Some of the early solar watches of the 1970s had innovative and unique designs to accommodate the array of photovoltaic solar cells needed to power them. In the 1990s, Citizen started to sell light-powered watches under the Eco-Drive series name. Since their introduction, solar devices have greatly improved their efficiency and thereby their capacity. Watchmakers have developed their technology such that solar-powered watches are now a major part of their range of watches.
Some vintage Solar watches
Typically, sunlight and artificial light are absorbed by a solar panel behind the crystal. The dial is either on a layer above or actually on the solar panel. This solar panel converts the light into electrical energy to power the watch. The watch will usually store energy in a rechargeable cell to power itself during the night or when covered such as a wearer’s clothing. Citizen’s watches use lithium-ion batteries to store sufficient energy to power the watch for several months/years without light exposure, by allowing the watch to enter a power-saving or hibernation mode during which the seconds hand stops until the watch is re-exposed to light. Not all have a power-save mode, yet will still hold a charge for typically six months, as with uncomplicated (date only) analog versions made by Citizen.
Since the release of the early solar powered watches there have been massive improvements in the efficiency and storage capacity of the solar panels on your watches. The storage capacity of today’s solar powered watch is so great that an Eco-Drive watch can run with no further charging from 30 days to 3,175 days (over 8 years) depending on which model you buy.
Another positive of the technological improvements is that solar watches of today don’t have to have the crazy innovative designs that the solar watches of the 70’s and 80’s needed in order to incorporate the solar panels to power the watch. Thankfully the solar powered watch of today doesn’t look like some scary vision of what the 70’s thought the future would look like. They look just as stylish as any other watch you’d find today.
Solar watches dont Not Just Take Power From The Sun
Even though the name solar powered implies that the watches derive all of their power from the sun, this is not the case. You can charge up solar powered watches with artificial light as well as sunlight. This means that your solar powered watch is going to be a lot more reliable than you would imagine as it will charge up whether in sunlight or artificial light.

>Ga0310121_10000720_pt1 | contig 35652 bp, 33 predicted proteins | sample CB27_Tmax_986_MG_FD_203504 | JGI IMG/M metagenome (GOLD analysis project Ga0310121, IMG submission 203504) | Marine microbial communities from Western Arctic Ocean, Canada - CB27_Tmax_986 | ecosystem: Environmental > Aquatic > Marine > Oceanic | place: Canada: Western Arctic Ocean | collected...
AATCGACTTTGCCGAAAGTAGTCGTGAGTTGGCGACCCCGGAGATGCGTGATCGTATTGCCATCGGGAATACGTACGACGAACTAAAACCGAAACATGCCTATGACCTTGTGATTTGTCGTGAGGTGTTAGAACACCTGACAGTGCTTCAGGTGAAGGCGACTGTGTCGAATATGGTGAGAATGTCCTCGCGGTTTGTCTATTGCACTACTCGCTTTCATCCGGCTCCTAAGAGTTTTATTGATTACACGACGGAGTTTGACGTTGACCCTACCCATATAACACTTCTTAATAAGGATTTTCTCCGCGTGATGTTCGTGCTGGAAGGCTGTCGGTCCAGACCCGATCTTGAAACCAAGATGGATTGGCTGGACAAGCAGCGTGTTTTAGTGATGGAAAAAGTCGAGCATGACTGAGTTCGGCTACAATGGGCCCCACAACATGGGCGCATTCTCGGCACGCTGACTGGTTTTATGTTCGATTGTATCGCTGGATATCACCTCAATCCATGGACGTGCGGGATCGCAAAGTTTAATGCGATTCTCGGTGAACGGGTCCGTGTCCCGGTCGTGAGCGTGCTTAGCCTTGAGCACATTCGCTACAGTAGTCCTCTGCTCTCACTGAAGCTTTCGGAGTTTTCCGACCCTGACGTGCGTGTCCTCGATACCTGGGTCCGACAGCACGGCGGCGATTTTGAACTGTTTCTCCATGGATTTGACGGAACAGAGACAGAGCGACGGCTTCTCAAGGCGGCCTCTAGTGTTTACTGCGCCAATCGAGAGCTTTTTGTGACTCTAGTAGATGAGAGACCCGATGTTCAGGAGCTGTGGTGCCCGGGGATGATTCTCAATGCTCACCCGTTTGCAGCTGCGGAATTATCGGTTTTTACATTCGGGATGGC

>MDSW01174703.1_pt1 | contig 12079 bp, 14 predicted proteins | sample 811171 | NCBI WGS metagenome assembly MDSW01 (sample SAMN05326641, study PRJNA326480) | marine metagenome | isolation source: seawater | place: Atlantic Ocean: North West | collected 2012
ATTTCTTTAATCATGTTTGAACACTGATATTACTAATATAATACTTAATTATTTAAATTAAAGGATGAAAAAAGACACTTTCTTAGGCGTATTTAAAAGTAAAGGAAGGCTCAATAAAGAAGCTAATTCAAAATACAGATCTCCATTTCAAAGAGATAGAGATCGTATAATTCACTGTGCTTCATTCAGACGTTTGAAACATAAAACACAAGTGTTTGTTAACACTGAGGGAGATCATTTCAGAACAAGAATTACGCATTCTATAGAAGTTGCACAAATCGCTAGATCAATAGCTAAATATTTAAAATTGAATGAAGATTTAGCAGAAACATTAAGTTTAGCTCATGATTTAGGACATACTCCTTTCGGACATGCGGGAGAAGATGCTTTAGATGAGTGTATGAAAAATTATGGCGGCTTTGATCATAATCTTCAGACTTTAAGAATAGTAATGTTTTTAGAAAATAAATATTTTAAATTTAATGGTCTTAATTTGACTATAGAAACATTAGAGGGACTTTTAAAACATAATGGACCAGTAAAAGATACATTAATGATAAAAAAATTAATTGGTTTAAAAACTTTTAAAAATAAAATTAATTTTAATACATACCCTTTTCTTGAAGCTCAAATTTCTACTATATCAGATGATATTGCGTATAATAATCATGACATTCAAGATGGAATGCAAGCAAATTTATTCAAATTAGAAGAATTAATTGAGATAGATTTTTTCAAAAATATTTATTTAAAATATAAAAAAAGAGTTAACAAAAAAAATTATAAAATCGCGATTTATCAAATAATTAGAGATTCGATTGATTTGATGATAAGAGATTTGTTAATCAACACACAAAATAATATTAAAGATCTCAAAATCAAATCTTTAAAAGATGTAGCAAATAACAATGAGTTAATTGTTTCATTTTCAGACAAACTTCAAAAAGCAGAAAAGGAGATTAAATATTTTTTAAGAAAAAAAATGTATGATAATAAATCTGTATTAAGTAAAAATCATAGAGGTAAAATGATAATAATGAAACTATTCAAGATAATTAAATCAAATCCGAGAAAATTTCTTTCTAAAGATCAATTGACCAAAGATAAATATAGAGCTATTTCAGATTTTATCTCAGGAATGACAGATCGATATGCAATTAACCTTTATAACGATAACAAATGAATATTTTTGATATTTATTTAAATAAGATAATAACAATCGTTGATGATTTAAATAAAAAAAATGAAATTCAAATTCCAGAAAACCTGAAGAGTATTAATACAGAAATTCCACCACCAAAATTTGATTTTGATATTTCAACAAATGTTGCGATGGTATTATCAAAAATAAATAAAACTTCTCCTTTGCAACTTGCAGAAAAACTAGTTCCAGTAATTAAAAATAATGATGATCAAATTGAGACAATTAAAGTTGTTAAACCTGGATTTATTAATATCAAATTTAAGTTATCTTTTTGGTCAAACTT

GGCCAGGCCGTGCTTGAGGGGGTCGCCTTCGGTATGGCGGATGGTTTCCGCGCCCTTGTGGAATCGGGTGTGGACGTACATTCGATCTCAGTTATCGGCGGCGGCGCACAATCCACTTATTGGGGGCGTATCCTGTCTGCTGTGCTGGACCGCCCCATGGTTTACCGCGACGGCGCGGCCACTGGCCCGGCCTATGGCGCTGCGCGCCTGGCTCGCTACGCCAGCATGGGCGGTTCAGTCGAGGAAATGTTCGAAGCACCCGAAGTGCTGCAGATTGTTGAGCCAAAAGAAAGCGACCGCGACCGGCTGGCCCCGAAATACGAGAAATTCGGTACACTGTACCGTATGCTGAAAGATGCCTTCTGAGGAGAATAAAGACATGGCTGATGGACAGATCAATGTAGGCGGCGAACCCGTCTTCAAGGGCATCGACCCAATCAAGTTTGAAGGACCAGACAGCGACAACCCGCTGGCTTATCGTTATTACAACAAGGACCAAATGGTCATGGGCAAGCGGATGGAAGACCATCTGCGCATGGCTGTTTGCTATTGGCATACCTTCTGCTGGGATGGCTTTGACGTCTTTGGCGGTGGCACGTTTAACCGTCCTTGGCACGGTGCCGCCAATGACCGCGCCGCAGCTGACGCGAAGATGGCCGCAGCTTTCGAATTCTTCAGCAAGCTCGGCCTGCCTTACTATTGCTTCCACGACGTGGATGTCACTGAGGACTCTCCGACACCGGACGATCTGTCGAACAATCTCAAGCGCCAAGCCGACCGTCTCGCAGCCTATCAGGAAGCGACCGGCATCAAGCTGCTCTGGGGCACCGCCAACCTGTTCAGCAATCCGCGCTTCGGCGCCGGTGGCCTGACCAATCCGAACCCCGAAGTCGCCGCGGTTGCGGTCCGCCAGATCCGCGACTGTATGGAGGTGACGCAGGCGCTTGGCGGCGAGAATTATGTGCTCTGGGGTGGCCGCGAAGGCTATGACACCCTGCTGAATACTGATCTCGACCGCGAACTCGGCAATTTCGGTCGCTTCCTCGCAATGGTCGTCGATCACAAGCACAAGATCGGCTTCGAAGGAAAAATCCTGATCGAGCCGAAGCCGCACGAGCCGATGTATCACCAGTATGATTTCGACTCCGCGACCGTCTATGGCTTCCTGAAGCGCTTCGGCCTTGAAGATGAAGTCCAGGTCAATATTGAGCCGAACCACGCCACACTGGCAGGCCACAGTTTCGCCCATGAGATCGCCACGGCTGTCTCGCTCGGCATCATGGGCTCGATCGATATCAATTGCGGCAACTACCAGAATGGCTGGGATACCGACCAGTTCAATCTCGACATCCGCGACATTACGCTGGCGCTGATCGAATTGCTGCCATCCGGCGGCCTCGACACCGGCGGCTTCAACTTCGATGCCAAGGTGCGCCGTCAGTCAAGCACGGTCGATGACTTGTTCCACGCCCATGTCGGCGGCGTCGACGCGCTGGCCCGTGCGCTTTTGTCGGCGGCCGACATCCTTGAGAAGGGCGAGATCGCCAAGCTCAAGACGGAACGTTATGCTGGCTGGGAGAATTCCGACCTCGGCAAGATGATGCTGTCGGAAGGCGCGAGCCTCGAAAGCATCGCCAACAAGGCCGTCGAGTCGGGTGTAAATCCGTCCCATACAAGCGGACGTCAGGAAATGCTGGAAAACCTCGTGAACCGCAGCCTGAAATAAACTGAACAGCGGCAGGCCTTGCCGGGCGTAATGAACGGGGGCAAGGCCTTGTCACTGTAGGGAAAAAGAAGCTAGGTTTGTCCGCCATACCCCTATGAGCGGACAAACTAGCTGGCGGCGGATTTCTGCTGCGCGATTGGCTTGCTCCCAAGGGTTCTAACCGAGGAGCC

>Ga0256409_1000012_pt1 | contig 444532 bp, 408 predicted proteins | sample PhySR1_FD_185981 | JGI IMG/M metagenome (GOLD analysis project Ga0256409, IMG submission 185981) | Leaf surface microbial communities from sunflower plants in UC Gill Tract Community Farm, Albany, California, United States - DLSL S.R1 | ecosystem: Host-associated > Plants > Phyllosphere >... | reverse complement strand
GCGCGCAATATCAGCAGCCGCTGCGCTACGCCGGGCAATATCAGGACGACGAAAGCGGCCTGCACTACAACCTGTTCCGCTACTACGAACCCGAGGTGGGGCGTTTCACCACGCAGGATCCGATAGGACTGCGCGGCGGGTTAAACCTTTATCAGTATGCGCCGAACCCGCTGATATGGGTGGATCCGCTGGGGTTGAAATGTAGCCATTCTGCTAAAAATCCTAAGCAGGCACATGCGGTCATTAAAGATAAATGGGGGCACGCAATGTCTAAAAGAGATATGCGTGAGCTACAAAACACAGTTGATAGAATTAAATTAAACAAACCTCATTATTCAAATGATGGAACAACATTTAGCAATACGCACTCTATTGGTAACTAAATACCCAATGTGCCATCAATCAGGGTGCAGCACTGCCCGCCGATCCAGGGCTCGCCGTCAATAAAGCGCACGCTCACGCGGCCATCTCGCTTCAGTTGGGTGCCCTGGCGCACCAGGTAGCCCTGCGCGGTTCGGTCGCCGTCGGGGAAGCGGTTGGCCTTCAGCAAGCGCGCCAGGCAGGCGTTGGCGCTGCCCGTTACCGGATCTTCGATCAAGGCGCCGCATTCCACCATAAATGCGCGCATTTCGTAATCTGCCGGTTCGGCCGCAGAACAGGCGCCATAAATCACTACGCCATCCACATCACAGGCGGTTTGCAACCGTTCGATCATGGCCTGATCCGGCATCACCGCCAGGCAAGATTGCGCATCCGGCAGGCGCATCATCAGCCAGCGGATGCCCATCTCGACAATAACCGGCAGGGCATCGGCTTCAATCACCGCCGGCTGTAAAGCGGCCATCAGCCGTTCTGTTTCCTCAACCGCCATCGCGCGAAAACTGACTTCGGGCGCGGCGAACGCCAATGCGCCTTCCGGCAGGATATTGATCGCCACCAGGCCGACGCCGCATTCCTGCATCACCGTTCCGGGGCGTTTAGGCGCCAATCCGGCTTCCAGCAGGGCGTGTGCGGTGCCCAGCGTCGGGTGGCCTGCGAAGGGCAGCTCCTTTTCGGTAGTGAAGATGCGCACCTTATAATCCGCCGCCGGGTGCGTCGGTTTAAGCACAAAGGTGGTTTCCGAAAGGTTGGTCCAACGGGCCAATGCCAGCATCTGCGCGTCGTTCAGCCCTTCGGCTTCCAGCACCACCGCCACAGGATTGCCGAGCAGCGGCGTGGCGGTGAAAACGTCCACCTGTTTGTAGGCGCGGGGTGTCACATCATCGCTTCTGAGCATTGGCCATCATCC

Even though you’re unlikely to be out of the sun for long enough for your watch to run out of charge, if your watch charges up under artificial light then you know that you’ll always have a lot of charge on your watch.
One great positive of solar powered watches is that they are almost always charging, which means that the power reserve is only used when there is no light source. Some Eco-Drive watches have a power reserve of more than 8 years.
Made By The Most Trusted Watch Manufacturers
Solar watches are made by the top watch manufacturers like Eco-Drive by Citizen, G-Shock by Casio and Solar by Seiko. Buying from the best quality brands means that you will receive quality accurate watches which will stand the test of time. It also means that you will receive a full guarantee from the manufacturer, which will give you piece of mind in case anything goes wrong.
The technical platform that made the Eco-Drive concept possible was the Eco-Drive caliber 7878 movement. This movement was the first light-powered movement where the solar cells could be mounted under the dial. Previous light powered watches from Citizen and other manufacturers had the solar cell(s) mounted directly on the dial. This innovation was enabled by improvements in thin film silicon solar cells, which, by the early 1990s had become significantly more efficient. By locating a translucent dial material over the now more efficient solar cells, enough light could pass through the dial face to power the movement. Though the Eco-Drive caliber 7878 movement solar cells remained slightly visible through the dial, the physical styling of the light-powered watch was no longer constrained by visible solar cells.
To store electrical energy the first Eco-Drive movements employed titanium lithium-ion rechargeable or secondary batteries. This battery type became available in the early 1990s, enabling an Eco-Drive 7878 movement to run 180 days on secondary power before requiring recharging via light exposure – a marked improvement in energy storage over previous light-powered watches. The movement also featured an “insufficient recharging” indicator
Since the first solar powered watch was released in the 1970’s, solar technology has improved. Early watches were made in strange styles in order to accommodate the solar panels and weren’t always all that reliable.
The improvements mean that a solar powered watch is just as reliable as a quality quartz watch. So, if you want a quality watch which helps the environment and is incredibly reliable – a solar powered watch might be just what you are looking for.